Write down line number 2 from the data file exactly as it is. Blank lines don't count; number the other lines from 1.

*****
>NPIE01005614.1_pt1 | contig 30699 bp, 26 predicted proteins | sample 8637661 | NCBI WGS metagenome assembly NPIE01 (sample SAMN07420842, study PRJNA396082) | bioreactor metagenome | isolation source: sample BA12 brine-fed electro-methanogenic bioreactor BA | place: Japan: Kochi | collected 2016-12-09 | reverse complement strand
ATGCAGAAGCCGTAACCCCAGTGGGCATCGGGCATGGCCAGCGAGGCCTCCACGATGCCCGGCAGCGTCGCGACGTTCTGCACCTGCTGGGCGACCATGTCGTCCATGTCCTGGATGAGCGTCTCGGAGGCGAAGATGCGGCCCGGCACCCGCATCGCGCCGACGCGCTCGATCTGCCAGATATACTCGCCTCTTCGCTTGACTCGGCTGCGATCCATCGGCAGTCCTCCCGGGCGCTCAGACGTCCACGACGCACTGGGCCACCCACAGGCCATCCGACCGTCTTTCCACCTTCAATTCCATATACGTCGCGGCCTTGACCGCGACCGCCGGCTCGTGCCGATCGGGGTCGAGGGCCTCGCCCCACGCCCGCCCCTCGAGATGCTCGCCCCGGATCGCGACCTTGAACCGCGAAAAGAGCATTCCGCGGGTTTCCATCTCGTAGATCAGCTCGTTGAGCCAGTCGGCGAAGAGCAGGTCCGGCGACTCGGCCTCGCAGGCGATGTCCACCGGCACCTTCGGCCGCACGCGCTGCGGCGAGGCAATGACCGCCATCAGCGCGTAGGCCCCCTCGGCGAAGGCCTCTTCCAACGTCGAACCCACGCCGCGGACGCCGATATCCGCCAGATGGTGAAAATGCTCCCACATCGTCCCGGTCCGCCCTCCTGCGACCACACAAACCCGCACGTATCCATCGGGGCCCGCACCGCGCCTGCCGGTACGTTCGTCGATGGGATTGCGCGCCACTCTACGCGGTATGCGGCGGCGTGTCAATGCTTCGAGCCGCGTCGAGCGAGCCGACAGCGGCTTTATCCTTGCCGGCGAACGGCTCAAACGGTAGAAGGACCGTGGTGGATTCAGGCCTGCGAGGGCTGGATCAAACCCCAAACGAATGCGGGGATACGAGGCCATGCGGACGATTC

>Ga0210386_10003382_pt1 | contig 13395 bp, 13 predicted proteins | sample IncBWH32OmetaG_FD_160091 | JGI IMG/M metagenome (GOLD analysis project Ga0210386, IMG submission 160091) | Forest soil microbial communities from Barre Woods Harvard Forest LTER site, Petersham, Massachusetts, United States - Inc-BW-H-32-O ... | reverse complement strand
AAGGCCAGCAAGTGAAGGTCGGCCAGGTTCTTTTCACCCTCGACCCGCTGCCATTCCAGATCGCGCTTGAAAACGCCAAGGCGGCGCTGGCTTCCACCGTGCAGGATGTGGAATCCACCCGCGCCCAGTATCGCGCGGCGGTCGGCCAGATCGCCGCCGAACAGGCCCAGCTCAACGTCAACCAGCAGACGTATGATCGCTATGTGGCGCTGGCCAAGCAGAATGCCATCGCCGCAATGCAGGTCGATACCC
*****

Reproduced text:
ATGCAGAAGCCGTAACCCCAGTGGGCATCGGGCATGGCCAGCGAGGCCTCCACGATGCCCGGCAGCGTCGCGACGTTCTGCACCTGCTGGGCGACCATGTCGTCCATGTCCTGGATGAGCGTCTCGGAGGCGAAGATGCGGCCCGGCACCCGCATCGCGCCGACGCGCTCGATCTGCCAGATATACTCGCCTCTTCGCTTGACTCGGCTGCGATCCATCGGCAGTCCTCCCGGGCGCTCAGACGTCCACGACGCACTGGGCCACCCACAGGCCATCCGACCGTCTTTCCACCTTCAATTCCATATACGTCGCGGCCTTGACCGCGACCGCCGGCTCGTGCCGATCGGGGTCGAGGGCCTCGCCCCACGCCCGCCCCTCGAGATGCTCGCCCCGGATCGCGACCTTGAACCGCGAAAAGAGCATTCCGCGGGTTTCCATCTCGTAGATCAGCTCGTTGAGCCAGTCGGCGAAGAGCAGGTCCGGCGACTCGGCCTCGCAGGCGATGTCCACCGGCACCTTCGGCCGCACGCGCTGCGGCGAGGCAATGACCGCCATCAGCGCGTAGGCCCCCTCGGCGAAGGCCTCTTCCAACGTCGAACCCACGCCGCGGACGCCGATATCCGCCAGATGGTGAAAATGCTCCCACATCGTCCCGGTCCGCCCTCCTGCGACCACACAAACCCGCACGTATCCATCGGGGCCCGCACCGCGCCTGCCGGTACGTTCGTCGATGGGATTGCGCGCCACTCTACGCGGTATGCGGCGGCGTGTCAATGCTTCGAGCCGCGTCGAGCGAGCCGACAGCGGCTTTATCCTTGCCGGCGAACGGCTCAAACGGTAGAAGGACCGTGGTGGATTCAGGCCTGCGAGGGCTGGATCAAACCCCAAACGAATGCGGGGATACGAGGCCATGCGGACGATTC